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The debate over the future of the railyards entered a new phase with a bang Monday as Mayor Kevin Johnson announced his new target for the space: a Major League Baseball stadium. The details are sketchy at this point – there isn't even a team in play yet, though the city hopes that bringing Kevin McClatchy, a former co-owner of the Pittsburgh Pirates and the current chairman of the board of The McClatchy Co., which owns The Sacramento Bee, will help them recruit one.
As part of The Sacramento Press's ongoing discussion with writers, activists and community leaders who have been engaged with the arena issue, I checked in with ranSACkedmedia.com blogger and Sacramento Current podcaster Isaac Gonzalez to see what he was thinking. Gonzalez has plenty of detractors, but like him or not, he's been covering the issue consistently for over a year, and, as he doesn't hesitate to point out, he's done his homework and can argue his points with facts in hand.
This interview was conducted on Monday morning, before the mayor's press conference regarding Major League Baseball, and it's just one of several that we're planning on this topic. [Editor's note: Read our last one with Internet radio host and “Here We Build” mastermind Carmichael Dave here.]
Gonzalez started off by airing one of his primary concerns: that the city – and the mayor – shouldn't lose focus on bread-and-butter issues such as crime and education while trying to pursue stadium plans that may or may not happen. The interview turned interesting when he described what he wants to see from the city and from Think Big Executive Director Kunal Merchant if the plan progresses.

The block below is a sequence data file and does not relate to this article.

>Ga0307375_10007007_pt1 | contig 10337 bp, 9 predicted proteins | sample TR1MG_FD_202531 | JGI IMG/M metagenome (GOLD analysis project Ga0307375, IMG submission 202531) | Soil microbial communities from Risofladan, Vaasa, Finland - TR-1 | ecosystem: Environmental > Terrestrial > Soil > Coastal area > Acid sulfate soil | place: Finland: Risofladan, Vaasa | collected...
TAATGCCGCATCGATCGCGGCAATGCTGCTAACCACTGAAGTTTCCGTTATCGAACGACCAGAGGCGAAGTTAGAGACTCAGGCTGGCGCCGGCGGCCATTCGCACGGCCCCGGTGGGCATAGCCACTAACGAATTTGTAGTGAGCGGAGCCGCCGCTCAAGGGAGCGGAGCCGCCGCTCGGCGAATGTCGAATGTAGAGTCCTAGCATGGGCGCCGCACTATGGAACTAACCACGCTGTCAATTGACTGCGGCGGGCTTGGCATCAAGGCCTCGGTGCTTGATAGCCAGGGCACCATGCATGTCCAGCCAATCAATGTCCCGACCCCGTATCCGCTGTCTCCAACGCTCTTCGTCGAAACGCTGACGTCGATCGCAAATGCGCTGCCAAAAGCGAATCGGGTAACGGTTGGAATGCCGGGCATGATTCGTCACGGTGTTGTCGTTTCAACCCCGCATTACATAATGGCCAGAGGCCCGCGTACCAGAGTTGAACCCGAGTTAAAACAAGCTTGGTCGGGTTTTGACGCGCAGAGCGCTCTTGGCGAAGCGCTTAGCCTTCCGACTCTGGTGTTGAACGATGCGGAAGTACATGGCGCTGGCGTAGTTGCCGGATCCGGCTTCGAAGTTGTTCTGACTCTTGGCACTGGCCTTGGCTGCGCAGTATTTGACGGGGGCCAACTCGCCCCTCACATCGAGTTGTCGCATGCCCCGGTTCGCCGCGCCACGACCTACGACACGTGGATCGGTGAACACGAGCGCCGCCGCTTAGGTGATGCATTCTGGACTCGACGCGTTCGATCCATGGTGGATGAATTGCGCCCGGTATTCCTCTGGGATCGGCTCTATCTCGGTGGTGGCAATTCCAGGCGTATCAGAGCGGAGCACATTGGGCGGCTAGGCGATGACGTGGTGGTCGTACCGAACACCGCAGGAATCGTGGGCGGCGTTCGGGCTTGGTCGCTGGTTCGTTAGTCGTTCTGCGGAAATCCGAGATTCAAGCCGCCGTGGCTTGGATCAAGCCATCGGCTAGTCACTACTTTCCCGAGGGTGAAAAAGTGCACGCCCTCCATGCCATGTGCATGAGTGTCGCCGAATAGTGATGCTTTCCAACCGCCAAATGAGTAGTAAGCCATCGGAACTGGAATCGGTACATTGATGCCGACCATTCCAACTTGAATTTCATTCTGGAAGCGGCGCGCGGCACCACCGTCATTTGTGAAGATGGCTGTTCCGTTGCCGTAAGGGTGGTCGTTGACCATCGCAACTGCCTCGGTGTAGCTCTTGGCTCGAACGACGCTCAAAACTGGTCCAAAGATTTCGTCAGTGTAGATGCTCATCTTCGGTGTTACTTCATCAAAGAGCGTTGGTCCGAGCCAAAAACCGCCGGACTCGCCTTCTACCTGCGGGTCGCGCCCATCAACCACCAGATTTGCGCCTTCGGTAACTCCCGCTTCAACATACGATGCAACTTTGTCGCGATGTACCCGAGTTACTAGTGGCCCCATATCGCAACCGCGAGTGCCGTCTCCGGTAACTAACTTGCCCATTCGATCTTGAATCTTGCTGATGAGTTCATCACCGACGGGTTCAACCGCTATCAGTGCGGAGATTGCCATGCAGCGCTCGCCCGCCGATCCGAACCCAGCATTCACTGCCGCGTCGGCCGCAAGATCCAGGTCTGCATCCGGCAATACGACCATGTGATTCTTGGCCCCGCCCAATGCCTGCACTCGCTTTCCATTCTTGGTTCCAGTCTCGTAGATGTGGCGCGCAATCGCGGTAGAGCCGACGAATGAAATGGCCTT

SAC PRESS: We're still in an early stage here, but what would you like to see from Think Big and the city if this initiative to bring a Major League Baseball stadium to the railyards goes forward?
ISAAC GONAZALEZ: I'll tell you what I would really like to see and what would really calm the nerves of skeptics like me – that would be independent economic analysis, devoid of any kind of influence from the people who have already decided that this needs to get done, and that's something that was sorely lacking in the first go-round. There were no true reports that came out that were (worth the paper they were written on). I mean some of the 37- and 57-page reports were little more than photographs and background info, and then when they made claims, there was no footnote to denote where that claim came from, but it got echoed on the news and in the newspaper without any kind of analysis, and then that becomes the talking points which people that criticize me lean on.